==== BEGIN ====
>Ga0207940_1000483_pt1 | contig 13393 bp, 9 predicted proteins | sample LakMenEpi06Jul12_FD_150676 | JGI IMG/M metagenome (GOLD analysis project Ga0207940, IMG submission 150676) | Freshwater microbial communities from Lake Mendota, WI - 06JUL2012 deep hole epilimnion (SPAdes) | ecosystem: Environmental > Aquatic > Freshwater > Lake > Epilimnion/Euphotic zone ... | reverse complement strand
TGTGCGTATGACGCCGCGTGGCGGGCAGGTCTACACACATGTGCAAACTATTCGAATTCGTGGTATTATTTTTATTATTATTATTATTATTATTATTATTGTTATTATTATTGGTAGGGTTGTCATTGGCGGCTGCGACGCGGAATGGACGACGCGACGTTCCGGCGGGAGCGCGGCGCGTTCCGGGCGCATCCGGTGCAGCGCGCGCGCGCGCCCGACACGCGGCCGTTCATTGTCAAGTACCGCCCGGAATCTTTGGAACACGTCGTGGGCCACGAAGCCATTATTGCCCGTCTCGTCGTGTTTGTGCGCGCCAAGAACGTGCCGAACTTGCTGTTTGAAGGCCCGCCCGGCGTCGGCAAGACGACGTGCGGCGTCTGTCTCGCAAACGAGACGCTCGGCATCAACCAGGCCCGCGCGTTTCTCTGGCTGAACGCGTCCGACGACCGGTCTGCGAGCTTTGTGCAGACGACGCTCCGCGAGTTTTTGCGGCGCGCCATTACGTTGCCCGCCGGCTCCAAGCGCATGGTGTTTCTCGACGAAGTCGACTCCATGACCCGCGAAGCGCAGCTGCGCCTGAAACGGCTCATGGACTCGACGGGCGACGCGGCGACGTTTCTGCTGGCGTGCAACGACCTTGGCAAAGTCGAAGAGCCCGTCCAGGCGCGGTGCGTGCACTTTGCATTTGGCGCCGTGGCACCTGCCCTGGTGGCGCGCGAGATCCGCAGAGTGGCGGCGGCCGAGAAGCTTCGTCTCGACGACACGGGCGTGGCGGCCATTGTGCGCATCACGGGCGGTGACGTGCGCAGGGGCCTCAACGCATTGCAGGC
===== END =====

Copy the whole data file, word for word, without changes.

>Ga0207940_1000483_pt1 | contig 13393 bp, 9 predicted proteins | sample LakMenEpi06Jul12_FD_150676 | JGI IMG/M metagenome (GOLD analysis project Ga0207940, IMG submission 150676) | Freshwater microbial communities from Lake Mendota, WI - 06JUL2012 deep hole epilimnion (SPAdes) | ecosystem: Environmental > Aquatic > Freshwater > Lake > Epilimnion/Euphotic zone ... | reverse complement strand
TGTGCGTATGACGCCGCGTGGCGGGCAGGTCTACACACATGTGCAAACTATTCGAATTCGTGGTATTATTTTTATTATTATTATTATTATTATTATTATTGTTATTATTATTGGTAGGGTTGTCATTGGCGGCTGCGACGCGGAATGGACGACGCGACGTTCCGGCGGGAGCGCGGCGCGTTCCGGGCGCATCCGGTGCAGCGCGCGCGCGCGCCCGACACGCGGCCGTTCATTGTCAAGTACCGCCCGGAATCTTTGGAACACGTCGTGGGCCACGAAGCCATTATTGCCCGTCTCGTCGTGTTTGTGCGCGCCAAGAACGTGCCGAACTTGCTGTTTGAAGGCCCGCCCGGCGTCGGCAAGACGACGTGCGGCGTCTGTCTCGCAAACGAGACGCTCGGCATCAACCAGGCCCGCGCGTTTCTCTGGCTGAACGCGTCCGACGACCGGTCTGCGAGCTTTGTGCAGACGACGCTCCGCGAGTTTTTGCGGCGCGCCATTACGTTGCCCGCCGGCTCCAAGCGCATGGTGTTTCTCGACGAAGTCGACTCCATGACCCGCGAAGCGCAGCTGCGCCTGAAACGGCTCATGGACTCGACGGGCGACGCGGCGACGTTTCTGCTGGCGTGCAACGACCTTGGCAAAGTCGAAGAGCCCGTCCAGGCGCGGTGCGTGCACTTTGCATTTGGCGCCGTGGCACCTGCCCTGGTGGCGCGCGAGATCCGCAGAGTGGCGGCGGCCGAGAAGCTTCGTCTCGACGACACGGGCGTGGCGGCCATTGTGCGCATCACGGGCGGTGACGTGCGCAGGGGCCTCAACGCATTGCAGGC